Firstly, we find the temperature of the noise diode through an observation of a known calibrator source. For frequencies between 1 GHz and 10 GHz, 1934-638 is the preferred flux calibrator; its cm model is described in A revised flux scale for the AT Compact Array (AT Memo 39.3/040):

```
def flux1934(f):
""" Return 1934-638 model flux over freq
frequency in MHz
"""
log10 = np.log10
x = -30.7667 + 26.4908*log10(f) - 7.0977*(log10(f))**2 + 0.605334*(log10(f))**3
flux = 10**x
return flux
```

We then find the system temperature through on and off
source measurements (essentially a Y-factor method, see *“Microwave Engineering”*, Pozar 2004).

```
T_sys = T_1934 / (P_1934 / P_blank -1)
```

Once we know the system temperature, we can use a Y-factor measurement again, but this time turning the noise diode on and off:

```
T_diode = T_sys * (P_diode_on/P_diode_off - 1)
```

In subsequent observations, we assume the noise diode temperature, and solve for T_sys

```
T_sys = T_diode / (P_diode_on/P_diode_off -1)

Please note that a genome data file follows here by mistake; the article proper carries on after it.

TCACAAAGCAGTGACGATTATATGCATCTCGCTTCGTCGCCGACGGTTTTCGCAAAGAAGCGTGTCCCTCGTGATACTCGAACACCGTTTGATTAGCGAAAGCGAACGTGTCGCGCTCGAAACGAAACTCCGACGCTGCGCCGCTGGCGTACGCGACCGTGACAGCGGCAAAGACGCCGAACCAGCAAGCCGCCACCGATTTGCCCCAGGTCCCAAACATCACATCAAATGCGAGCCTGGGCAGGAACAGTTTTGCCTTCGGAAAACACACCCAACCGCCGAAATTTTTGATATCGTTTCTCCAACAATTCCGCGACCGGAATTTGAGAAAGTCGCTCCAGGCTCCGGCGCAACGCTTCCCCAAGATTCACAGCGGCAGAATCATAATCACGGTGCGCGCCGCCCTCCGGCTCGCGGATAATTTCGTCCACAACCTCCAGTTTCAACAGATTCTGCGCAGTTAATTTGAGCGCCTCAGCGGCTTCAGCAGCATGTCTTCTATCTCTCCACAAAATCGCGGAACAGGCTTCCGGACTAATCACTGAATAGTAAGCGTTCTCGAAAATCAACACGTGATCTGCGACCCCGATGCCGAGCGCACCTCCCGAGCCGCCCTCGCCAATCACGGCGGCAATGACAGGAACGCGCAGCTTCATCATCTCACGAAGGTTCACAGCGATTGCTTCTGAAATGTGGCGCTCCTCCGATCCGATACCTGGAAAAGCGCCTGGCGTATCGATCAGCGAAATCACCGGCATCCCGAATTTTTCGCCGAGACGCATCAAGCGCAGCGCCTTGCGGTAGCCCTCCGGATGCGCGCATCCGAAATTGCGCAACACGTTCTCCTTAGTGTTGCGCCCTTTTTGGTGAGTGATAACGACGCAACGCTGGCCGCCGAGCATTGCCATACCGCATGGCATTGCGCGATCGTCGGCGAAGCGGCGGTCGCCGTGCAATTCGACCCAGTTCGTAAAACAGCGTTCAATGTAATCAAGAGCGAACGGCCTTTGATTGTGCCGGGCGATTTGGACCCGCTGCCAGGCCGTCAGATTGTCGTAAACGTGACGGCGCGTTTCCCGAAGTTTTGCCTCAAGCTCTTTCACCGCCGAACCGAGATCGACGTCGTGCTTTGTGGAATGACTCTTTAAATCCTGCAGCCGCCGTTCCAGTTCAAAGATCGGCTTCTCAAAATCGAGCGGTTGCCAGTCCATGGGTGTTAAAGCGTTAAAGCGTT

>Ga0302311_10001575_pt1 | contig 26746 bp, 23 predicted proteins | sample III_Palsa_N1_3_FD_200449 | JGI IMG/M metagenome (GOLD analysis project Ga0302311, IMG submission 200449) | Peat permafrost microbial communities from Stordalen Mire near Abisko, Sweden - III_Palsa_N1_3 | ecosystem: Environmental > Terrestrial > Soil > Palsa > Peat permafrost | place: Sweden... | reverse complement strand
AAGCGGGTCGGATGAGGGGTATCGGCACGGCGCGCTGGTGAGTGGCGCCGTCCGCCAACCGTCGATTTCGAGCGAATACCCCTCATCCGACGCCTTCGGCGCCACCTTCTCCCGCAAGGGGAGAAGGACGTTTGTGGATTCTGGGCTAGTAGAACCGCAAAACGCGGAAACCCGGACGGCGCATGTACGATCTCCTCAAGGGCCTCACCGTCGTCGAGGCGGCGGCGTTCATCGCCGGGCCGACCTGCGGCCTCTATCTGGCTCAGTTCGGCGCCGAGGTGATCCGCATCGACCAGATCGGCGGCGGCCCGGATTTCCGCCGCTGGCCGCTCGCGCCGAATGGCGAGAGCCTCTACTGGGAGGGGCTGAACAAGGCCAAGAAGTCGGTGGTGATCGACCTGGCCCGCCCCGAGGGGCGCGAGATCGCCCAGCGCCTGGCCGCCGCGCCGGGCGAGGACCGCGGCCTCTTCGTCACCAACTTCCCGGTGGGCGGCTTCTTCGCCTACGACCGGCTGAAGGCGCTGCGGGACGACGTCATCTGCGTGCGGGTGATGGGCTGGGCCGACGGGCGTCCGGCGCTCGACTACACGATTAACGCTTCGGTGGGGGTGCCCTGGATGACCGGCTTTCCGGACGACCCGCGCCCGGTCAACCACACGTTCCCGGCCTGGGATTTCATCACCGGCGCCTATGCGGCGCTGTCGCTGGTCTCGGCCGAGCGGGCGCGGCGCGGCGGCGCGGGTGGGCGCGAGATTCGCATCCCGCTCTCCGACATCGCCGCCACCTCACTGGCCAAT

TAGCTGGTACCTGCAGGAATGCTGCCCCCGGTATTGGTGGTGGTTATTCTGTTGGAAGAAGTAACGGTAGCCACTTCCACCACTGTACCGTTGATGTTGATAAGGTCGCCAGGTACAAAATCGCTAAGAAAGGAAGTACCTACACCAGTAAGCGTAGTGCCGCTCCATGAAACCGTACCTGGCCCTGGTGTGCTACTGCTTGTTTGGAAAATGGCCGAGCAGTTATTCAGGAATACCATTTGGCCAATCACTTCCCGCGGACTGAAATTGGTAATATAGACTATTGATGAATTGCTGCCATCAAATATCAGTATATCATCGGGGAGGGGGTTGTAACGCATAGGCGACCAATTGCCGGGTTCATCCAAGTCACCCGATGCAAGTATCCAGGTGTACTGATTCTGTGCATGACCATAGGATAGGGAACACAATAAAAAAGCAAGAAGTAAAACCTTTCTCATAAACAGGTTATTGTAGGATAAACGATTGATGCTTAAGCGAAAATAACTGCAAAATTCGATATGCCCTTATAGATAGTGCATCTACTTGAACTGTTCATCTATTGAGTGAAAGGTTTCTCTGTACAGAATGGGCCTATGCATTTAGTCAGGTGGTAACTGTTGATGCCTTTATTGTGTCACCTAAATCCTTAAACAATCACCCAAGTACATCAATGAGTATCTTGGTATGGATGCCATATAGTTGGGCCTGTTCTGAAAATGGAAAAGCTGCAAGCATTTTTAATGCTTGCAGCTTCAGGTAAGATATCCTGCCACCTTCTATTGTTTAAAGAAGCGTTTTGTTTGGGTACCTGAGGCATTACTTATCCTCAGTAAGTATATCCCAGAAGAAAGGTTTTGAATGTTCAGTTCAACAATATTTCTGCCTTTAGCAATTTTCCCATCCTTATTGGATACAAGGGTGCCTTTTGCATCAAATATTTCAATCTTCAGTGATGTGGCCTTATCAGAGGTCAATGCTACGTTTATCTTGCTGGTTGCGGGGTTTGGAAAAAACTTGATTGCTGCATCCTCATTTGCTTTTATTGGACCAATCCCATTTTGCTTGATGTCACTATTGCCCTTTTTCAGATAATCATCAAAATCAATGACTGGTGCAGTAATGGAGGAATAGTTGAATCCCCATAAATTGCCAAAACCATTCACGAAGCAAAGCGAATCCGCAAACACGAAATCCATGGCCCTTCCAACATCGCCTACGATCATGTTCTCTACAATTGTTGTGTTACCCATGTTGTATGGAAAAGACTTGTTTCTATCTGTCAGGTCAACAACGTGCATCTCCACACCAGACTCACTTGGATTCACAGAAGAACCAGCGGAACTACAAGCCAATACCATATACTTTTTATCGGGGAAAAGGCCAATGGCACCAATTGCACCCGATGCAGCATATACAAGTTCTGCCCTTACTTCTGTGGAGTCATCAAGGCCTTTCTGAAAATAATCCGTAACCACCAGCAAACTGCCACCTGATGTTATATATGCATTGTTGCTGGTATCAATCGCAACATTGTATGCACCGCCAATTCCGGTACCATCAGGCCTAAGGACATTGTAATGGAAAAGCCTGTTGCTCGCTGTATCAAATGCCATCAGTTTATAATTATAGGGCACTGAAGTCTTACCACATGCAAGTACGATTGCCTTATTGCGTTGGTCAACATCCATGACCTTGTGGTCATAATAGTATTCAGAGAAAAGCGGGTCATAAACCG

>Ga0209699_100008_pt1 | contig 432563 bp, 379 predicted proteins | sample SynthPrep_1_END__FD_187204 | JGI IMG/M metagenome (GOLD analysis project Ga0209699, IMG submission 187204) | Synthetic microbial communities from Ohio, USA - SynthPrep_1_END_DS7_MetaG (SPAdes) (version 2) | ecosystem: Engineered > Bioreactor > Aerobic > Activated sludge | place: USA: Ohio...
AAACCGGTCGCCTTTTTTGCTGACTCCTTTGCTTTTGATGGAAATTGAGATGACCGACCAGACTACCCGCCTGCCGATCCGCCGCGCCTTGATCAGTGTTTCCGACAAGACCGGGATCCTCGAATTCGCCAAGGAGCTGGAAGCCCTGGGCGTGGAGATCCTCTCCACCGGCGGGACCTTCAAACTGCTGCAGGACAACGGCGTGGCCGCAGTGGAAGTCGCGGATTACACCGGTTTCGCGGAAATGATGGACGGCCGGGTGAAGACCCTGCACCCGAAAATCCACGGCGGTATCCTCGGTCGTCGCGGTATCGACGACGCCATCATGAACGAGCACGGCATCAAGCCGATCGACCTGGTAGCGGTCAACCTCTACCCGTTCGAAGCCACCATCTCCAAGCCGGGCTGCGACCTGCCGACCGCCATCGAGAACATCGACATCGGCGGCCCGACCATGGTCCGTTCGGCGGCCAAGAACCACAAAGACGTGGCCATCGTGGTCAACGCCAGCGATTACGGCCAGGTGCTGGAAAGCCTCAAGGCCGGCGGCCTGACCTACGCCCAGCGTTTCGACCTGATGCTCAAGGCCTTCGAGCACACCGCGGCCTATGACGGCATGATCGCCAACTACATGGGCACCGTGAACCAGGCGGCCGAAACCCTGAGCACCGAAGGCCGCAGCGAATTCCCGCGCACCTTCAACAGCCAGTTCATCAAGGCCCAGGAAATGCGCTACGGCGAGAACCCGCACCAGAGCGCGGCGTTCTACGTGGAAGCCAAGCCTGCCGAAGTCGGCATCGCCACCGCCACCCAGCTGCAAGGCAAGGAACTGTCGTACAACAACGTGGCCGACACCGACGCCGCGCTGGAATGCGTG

```

Data are converted from arbitrary backend units to Jy by normalizing the data then multiplying through by the system temperature:

```
xx = xx / average(xx) * T_sys_x
yy = yy / average(yy) * T_sys_y
re_xy = re_xy / average(re_xy) * sqrt(T_sys_x * T_sys_y)
im_xy = im_xy / average(im_xy) * sqrt(T_sys_x * T_sys_y)
```

Note the use of geometric mean to compute cross-pol Tsys. To convert this into Stokes I, Q, U and V, we use the definition that Stokes I is the average of XX and YY (this is consisten with past methods):

```
ii = (xx + yy) / 2
qq = (xx - yy) / 2
uu = re_xy
vv = im_xy
```

This calibration is done by the sdfits conversion program. The sdfits program either stores
(XX, YY), or (I,Q,U,V). It does *not* store (XX, YY, re(XY), im(XY)) as there is no fits stokes
parameter code designated to real/imaginary cross terms.